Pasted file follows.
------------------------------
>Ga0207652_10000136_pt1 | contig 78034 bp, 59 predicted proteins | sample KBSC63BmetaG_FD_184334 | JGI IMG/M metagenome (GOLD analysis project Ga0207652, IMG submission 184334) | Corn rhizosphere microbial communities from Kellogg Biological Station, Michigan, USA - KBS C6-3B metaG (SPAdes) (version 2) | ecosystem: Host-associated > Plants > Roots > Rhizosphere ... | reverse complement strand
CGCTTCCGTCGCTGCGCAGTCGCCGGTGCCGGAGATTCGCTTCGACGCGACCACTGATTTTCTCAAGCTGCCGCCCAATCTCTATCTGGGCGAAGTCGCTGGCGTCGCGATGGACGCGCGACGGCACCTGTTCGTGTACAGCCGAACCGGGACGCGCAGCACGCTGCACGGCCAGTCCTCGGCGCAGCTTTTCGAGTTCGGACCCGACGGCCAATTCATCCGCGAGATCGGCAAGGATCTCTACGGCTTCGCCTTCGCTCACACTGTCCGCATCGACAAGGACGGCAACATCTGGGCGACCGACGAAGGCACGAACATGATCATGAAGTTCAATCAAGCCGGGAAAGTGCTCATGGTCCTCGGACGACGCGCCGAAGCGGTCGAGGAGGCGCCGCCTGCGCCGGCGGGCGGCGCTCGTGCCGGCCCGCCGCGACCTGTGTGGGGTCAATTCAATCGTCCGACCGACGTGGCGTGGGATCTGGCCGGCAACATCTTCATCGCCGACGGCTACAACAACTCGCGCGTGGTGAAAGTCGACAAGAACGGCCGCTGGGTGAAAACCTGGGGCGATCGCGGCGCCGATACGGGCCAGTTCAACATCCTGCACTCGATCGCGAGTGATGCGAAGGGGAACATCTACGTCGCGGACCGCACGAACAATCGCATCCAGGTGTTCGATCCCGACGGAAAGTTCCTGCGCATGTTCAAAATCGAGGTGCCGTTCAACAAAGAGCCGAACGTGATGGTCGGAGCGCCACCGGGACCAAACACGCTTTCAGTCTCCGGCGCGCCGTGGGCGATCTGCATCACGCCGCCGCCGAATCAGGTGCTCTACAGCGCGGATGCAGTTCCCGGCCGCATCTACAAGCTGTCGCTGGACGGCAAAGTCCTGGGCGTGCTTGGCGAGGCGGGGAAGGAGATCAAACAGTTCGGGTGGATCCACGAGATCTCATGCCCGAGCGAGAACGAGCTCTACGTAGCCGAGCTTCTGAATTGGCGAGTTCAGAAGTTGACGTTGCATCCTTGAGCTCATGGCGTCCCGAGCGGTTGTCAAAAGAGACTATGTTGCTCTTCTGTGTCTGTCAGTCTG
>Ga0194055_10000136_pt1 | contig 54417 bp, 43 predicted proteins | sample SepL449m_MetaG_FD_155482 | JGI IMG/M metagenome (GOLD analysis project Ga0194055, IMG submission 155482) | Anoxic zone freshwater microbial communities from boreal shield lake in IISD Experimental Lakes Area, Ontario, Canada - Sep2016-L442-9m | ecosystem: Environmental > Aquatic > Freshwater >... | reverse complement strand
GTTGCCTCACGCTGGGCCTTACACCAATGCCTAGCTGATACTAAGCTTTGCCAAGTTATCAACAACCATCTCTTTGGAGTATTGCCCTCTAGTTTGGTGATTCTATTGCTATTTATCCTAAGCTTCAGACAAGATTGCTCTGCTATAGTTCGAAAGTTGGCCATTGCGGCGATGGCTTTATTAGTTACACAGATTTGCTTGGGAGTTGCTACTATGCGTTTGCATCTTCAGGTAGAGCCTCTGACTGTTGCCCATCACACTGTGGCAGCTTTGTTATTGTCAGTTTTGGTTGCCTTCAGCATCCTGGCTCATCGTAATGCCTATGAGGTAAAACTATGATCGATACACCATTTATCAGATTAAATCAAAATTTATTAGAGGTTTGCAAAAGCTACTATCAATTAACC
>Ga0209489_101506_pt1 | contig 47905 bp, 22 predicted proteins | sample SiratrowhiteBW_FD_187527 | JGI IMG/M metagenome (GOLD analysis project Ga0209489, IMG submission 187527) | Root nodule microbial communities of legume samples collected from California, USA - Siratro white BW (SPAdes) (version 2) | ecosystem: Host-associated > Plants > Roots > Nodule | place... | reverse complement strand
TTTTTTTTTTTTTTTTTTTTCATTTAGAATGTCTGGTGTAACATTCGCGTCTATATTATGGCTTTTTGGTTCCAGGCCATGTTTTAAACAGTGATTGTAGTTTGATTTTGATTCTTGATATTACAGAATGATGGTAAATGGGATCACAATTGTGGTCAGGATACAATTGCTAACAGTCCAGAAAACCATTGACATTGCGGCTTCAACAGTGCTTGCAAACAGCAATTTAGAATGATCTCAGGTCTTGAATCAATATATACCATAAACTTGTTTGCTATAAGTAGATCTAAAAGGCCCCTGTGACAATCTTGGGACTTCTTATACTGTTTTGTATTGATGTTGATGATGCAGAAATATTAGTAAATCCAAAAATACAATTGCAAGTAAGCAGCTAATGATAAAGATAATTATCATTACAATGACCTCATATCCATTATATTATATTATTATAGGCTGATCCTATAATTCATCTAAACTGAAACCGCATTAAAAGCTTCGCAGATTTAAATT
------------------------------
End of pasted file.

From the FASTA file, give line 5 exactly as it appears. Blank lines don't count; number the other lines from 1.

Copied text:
>Ga0209489_101506_pt1 | contig 47905 bp, 22 predicted proteins | sample SiratrowhiteBW_FD_187527 | JGI IMG/M metagenome (GOLD analysis project Ga0209489, IMG submission 187527) | Root nodule microbial communities of legume samples collected from California, USA - Siratro white BW (SPAdes) (version 2) | ecosystem: Host-associated > Plants > Roots > Nodule | place... | reverse complement strand